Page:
The 200-meter kayaking sprint begins with everyone paddling as fast as their arms can muster.
Winning comes down to “who is slowing down the least at the end,” said Lisa Carrington of New Zealand.
On Tuesday that was her, just like four years ago in the London Olympics and in the four world championship finals that she’s won in the event.
Carrington, 27, described the sprint as a “power race” that requires paddlers to go full-speed as long as possible during the roughly 40 seconds it takes to finish the course. There’s no room for mistakes.
“From start to finish every stroke counts. It’s kind of who can hold the highest speed for the longest,” she said.
The 200-meter events were introduced in the London Olympics and turned out to be a crowd pleaser because spectators in the finish area can watch the entire race with the naked eye.
The furious pace of paddles flipping through the water and the agony on the faces of the competitors add to the drama.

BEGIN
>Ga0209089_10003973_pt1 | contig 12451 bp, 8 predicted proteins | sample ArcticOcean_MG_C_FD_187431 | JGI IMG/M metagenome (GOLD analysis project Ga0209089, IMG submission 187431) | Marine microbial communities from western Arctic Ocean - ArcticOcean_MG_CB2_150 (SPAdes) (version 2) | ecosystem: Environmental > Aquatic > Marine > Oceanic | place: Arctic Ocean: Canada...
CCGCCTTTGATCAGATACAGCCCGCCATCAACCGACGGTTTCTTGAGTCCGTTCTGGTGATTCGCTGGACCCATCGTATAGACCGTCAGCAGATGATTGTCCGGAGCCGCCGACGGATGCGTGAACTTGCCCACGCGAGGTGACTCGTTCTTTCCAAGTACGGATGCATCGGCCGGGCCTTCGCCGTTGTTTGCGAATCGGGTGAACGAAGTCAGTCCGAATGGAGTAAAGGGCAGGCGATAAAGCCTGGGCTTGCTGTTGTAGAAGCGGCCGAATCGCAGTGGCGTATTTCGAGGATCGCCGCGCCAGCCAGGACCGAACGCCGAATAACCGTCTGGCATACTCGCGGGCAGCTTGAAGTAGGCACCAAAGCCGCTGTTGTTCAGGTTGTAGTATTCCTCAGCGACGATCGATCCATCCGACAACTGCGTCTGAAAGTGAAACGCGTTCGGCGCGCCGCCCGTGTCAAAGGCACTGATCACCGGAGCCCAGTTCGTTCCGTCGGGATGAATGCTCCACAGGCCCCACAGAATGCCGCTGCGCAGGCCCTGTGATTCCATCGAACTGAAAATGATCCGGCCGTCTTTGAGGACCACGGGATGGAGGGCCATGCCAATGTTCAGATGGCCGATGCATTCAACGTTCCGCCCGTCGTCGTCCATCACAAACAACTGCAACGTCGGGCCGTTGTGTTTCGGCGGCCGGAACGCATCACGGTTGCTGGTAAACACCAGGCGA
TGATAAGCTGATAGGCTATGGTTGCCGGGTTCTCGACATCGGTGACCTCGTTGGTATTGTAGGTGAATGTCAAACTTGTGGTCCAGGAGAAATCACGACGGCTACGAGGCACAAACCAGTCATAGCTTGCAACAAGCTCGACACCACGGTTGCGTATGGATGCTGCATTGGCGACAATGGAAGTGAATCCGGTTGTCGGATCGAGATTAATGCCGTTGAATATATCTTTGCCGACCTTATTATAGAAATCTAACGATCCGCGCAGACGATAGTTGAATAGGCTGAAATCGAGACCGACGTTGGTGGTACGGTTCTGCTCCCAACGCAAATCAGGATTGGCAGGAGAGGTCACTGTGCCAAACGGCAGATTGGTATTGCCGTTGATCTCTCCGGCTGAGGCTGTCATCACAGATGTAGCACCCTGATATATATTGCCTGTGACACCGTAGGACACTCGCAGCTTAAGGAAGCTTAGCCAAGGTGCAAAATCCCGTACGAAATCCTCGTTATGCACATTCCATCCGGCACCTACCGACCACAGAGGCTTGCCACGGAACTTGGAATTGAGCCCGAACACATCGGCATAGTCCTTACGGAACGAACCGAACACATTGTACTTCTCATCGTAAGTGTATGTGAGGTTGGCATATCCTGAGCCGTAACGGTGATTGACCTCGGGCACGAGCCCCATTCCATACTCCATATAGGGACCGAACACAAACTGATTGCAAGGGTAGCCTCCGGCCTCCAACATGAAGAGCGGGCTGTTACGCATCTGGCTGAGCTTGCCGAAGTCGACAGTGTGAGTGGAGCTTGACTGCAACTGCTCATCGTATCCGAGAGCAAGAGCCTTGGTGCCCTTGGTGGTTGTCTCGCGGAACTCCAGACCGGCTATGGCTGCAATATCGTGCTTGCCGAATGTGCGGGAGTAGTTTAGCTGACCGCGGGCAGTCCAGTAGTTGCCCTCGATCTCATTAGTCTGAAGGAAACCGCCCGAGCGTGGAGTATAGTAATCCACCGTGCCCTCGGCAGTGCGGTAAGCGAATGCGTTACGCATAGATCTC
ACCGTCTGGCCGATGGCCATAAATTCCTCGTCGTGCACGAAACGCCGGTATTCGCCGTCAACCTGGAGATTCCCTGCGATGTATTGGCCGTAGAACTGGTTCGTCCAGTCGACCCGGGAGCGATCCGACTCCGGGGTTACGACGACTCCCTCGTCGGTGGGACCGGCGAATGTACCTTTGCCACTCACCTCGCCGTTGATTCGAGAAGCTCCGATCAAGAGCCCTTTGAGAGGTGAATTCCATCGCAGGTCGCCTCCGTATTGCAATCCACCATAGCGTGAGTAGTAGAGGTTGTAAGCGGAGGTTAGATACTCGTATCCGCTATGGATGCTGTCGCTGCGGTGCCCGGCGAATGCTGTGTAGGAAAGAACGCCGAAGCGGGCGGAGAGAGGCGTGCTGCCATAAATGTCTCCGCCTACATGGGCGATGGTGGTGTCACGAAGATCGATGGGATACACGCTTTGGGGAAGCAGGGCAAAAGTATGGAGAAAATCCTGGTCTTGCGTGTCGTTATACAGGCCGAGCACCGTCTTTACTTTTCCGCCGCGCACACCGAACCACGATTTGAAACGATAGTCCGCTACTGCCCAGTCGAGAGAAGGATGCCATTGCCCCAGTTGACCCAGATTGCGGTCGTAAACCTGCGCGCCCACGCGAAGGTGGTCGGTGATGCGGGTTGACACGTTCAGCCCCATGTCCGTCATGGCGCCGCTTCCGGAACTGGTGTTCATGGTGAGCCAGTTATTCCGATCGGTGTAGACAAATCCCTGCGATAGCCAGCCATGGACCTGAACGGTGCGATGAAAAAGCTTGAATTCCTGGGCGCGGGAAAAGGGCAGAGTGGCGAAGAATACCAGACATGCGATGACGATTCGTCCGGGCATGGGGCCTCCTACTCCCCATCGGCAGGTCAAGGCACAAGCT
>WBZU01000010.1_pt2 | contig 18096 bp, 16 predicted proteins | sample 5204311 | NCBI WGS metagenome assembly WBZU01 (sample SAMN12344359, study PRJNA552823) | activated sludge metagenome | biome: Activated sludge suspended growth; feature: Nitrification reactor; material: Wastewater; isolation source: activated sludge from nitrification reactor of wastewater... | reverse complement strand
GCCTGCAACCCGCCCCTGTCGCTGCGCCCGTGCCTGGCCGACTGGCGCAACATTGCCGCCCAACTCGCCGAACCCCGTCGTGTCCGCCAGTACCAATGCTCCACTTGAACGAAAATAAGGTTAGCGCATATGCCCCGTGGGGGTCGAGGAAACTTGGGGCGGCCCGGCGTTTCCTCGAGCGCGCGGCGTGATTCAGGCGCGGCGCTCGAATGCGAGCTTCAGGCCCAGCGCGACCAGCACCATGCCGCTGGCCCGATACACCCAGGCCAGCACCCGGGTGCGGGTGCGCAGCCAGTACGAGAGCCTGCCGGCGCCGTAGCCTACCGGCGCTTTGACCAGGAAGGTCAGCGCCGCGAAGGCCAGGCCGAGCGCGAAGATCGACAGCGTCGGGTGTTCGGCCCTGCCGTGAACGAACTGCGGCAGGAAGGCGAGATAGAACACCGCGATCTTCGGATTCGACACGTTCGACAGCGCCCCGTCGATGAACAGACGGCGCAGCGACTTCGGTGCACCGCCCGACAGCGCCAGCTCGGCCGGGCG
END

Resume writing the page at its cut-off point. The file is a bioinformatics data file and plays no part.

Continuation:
“It’s similar to the 400-meters track for running,” said Gordon Walker, Carrington’s coach.
“It’s as hard as you can go for probably five or six seconds,” he said. “Then there’s still an element of pacing in there. You can’t go full gas all the way or you probably will die in the last 25 meters.”
Carrington will be back in the lagoon Wednesday for the preliminary heats in the 500-meter event, where pacing is more important.
The men’s K1 200-meter event has heats on Friday and the medal race on Saturday, the last day of the canoe sprint competition.
The favorites include Mark de Jonge of Canada, Maxime Beaumont of France and Petter Menning of Sweden.